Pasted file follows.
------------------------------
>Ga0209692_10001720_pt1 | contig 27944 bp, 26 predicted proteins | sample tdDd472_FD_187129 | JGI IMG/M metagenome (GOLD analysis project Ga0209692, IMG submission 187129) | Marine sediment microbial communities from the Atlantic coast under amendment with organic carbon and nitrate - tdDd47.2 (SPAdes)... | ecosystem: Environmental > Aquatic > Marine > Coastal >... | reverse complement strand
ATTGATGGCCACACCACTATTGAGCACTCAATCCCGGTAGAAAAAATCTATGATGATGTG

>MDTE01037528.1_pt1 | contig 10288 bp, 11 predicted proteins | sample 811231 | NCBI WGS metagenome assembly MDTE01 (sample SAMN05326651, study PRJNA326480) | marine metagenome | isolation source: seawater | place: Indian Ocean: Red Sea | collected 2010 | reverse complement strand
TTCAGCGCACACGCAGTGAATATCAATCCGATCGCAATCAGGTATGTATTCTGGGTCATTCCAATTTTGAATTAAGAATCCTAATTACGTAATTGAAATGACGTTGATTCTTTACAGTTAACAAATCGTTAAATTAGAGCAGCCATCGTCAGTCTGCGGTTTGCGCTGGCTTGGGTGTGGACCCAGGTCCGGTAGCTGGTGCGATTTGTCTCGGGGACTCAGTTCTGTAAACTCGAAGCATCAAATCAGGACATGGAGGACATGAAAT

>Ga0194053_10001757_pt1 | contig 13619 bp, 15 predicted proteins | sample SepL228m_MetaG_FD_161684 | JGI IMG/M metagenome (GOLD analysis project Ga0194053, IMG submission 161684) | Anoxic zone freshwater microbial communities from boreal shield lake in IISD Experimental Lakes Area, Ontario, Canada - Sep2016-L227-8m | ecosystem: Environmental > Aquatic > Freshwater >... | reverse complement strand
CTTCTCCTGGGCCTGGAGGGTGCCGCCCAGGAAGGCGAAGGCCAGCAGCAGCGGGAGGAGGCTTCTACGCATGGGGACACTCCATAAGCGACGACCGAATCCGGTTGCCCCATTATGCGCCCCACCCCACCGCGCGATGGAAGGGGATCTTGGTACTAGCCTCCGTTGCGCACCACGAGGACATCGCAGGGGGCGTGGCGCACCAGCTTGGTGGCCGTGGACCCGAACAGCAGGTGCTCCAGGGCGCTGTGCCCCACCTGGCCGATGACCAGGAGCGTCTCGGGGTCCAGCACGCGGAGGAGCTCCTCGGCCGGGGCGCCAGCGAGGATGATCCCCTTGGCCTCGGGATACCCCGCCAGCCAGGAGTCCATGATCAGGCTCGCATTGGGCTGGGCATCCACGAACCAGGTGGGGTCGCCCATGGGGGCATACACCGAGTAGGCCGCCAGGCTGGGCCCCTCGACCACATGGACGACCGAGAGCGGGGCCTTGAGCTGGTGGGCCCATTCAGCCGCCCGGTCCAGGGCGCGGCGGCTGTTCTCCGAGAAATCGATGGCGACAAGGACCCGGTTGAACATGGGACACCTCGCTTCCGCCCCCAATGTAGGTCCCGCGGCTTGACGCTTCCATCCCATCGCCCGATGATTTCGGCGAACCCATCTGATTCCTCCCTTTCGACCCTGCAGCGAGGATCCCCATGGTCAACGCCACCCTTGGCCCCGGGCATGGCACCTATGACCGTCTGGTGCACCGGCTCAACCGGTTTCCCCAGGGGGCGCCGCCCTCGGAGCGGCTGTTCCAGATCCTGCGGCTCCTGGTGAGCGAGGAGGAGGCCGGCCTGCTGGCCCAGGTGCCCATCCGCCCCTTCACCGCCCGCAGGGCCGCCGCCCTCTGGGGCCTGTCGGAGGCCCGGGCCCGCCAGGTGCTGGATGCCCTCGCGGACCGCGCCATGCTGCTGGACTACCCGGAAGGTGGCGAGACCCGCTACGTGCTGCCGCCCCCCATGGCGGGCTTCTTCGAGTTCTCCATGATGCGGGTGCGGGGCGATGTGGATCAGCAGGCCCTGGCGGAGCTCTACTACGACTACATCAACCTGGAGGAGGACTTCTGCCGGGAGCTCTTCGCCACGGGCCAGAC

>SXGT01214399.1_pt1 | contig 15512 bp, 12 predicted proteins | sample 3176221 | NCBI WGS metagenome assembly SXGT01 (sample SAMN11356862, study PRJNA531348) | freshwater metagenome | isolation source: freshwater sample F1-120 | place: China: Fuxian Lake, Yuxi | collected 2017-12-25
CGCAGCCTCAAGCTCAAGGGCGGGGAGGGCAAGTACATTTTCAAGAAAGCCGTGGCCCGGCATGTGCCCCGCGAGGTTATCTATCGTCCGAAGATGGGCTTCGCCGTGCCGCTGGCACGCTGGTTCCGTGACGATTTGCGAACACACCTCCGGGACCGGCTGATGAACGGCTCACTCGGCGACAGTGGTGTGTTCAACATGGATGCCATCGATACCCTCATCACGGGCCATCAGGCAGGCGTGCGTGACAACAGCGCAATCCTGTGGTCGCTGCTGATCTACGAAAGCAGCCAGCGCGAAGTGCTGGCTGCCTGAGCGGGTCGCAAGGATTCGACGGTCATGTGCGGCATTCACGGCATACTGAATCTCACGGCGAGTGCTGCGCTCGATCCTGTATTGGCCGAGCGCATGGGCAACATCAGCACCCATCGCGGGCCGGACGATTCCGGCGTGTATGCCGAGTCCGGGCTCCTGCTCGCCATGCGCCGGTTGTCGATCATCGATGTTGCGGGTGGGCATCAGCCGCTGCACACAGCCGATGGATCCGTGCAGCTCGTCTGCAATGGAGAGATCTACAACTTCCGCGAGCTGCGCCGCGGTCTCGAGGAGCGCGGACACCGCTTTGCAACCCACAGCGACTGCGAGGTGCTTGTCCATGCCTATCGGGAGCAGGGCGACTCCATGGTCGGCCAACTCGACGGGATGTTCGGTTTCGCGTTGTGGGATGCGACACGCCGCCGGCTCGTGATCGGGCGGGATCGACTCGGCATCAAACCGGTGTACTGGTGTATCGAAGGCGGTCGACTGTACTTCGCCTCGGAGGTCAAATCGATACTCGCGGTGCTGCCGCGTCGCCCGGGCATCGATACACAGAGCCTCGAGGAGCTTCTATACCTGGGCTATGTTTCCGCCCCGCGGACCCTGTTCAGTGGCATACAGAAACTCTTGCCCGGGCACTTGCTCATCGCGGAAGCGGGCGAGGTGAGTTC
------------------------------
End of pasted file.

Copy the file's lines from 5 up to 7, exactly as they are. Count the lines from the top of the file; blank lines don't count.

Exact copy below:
>Ga0194053_10001757_pt1 | contig 13619 bp, 15 predicted proteins | sample SepL228m_MetaG_FD_161684 | JGI IMG/M metagenome (GOLD analysis project Ga0194053, IMG submission 161684) | Anoxic zone freshwater microbial communities from boreal shield lake in IISD Experimental Lakes Area, Ontario, Canada - Sep2016-L227-8m | ecosystem: Environmental > Aquatic > Freshwater >... | reverse complement strand
CTTCTCCTGGGCCTGGAGGGTGCCGCCCAGGAAGGCGAAGGCCAGCAGCAGCGGGAGGAGGCTTCTACGCATGGGGACACTCCATAAGCGACGACCGAATCCGGTTGCCCCATTATGCGCCCCACCCCACCGCGCGATGGAAGGGGATCTTGGTACTAGCCTCCGTTGCGCACCACGAGGACATCGCAGGGGGCGTGGCGCACCAGCTTGGTGGCCGTGGACCCGAACAGCAGGTGCTCCAGGGCGCTGTGCCCCACCTGGCCGATGACCAGGAGCGTCTCGGGGTCCAGCACGCGGAGGAGCTCCTCGGCCGGGGCGCCAGCGAGGATGATCCCCTTGGCCTCGGGATACCCCGCCAGCCAGGAGTCCATGATCAGGCTCGCATTGGGCTGGGCATCCACGAACCAGGTGGGGTCGCCCATGGGGGCATACACCGAGTAGGCCGCCAGGCTGGGCCCCTCGACCACATGGACGACCGAGAGCGGGGCCTTGAGCTGGTGGGCCCATTCAGCCGCCCGGTCCAGGGCGCGGCGGCTGTTCTCCGAGAAATCGATGGCGACAAGGACCCGGTTGAACATGGGACACCTCGCTTCCGCCCCCAATGTAGGTCCCGCGGCTTGACGCTTCCATCCCATCGCCCGATGATTTCGGCGAACCCATCTGATTCCTCCCTTTCGACCCTGCAGCGAGGATCCCCATGGTCAACGCCACCCTTGGCCCCGGGCATGGCACCTATGACCGTCTGGTGCACCGGCTCAACCGGTTTCCCCAGGGGGCGCCGCCCTCGGAGCGGCTGTTCCAGATCCTGCGGCTCCTGGTGAGCGAGGAGGAGGCCGGCCTGCTGGCCCAGGTGCCCATCCGCCCCTTCACCGCCCGCAGGGCCGCCGCCCTCTGGGGCCTGTCGGAGGCCCGGGCCCGCCAGGTGCTGGATGCCCTCGCGGACCGCGCCATGCTGCTGGACTACCCGGAAGGTGGCGAGACCCGCTACGTGCTGCCGCCCCCCATGGCGGGCTTCTTCGAGTTCTCCATGATGCGGGTGCGGGGCGATGTGGATCAGCAGGCCCTGGCGGAGCTCTACTACGACTACATCAACCTGGAGGAGGACTTCTGCCGGGAGCTCTTCGCCACGGGCCAGAC

>SXGT01214399.1_pt1 | contig 15512 bp, 12 predicted proteins | sample 3176221 | NCBI WGS metagenome assembly SXGT01 (sample SAMN11356862, study PRJNA531348) | freshwater metagenome | isolation source: freshwater sample F1-120 | place: China: Fuxian Lake, Yuxi | collected 2017-12-25